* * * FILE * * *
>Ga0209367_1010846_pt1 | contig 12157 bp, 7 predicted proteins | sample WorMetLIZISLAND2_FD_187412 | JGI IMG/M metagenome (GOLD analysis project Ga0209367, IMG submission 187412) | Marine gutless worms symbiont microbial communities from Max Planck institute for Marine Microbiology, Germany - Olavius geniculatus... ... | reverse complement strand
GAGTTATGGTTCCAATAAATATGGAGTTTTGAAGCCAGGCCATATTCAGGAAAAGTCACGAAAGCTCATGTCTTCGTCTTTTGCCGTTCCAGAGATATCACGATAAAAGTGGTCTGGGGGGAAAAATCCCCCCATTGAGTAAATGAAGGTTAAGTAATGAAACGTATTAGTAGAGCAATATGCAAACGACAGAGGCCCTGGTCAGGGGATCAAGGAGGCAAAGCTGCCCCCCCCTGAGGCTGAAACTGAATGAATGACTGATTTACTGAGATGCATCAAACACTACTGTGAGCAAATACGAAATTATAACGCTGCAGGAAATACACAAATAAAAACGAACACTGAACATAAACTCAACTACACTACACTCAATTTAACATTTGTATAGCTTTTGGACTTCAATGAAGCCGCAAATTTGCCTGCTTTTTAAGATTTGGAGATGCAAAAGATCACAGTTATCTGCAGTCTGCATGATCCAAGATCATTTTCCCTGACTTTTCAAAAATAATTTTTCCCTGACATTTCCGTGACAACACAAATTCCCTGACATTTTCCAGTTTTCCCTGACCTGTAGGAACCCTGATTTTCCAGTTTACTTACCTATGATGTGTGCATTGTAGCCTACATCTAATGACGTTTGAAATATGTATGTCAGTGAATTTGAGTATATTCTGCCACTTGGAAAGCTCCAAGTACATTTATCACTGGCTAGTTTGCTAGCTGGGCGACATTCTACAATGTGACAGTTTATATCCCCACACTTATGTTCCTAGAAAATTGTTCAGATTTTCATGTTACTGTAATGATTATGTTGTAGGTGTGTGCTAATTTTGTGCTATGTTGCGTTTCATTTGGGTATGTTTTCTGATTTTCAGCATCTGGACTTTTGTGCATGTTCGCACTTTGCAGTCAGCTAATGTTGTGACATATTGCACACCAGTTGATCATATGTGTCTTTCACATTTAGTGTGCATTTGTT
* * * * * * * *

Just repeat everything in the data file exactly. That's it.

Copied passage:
>Ga0209367_1010846_pt1 | contig 12157 bp, 7 predicted proteins | sample WorMetLIZISLAND2_FD_187412 | JGI IMG/M metagenome (GOLD analysis project Ga0209367, IMG submission 187412) | Marine gutless worms symbiont microbial communities from Max Planck institute for Marine Microbiology, Germany - Olavius geniculatus... ... | reverse complement strand
GAGTTATGGTTCCAATAAATATGGAGTTTTGAAGCCAGGCCATATTCAGGAAAAGTCACGAAAGCTCATGTCTTCGTCTTTTGCCGTTCCAGAGATATCACGATAAAAGTGGTCTGGGGGGAAAAATCCCCCCATTGAGTAAATGAAGGTTAAGTAATGAAACGTATTAGTAGAGCAATATGCAAACGACAGAGGCCCTGGTCAGGGGATCAAGGAGGCAAAGCTGCCCCCCCCTGAGGCTGAAACTGAATGAATGACTGATTTACTGAGATGCATCAAACACTACTGTGAGCAAATACGAAATTATAACGCTGCAGGAAATACACAAATAAAAACGAACACTGAACATAAACTCAACTACACTACACTCAATTTAACATTTGTATAGCTTTTGGACTTCAATGAAGCCGCAAATTTGCCTGCTTTTTAAGATTTGGAGATGCAAAAGATCACAGTTATCTGCAGTCTGCATGATCCAAGATCATTTTCCCTGACTTTTCAAAAATAATTTTTCCCTGACATTTCCGTGACAACACAAATTCCCTGACATTTTCCAGTTTTCCCTGACCTGTAGGAACCCTGATTTTCCAGTTTACTTACCTATGATGTGTGCATTGTAGCCTACATCTAATGACGTTTGAAATATGTATGTCAGTGAATTTGAGTATATTCTGCCACTTGGAAAGCTCCAAGTACATTTATCACTGGCTAGTTTGCTAGCTGGGCGACATTCTACAATGTGACAGTTTATATCCCCACACTTATGTTCCTAGAAAATTGTTCAGATTTTCATGTTACTGTAATGATTATGTTGTAGGTGTGTGCTAATTTTGTGCTATGTTGCGTTTCATTTGGGTATGTTTTCTGATTTTCAGCATCTGGACTTTTGTGCATGTTCGCACTTTGCAGTCAGCTAATGTTGTGACATATTGCACACCAGTTGATCATATGTGTCTTTCACATTTAGTGTGCATTTGTT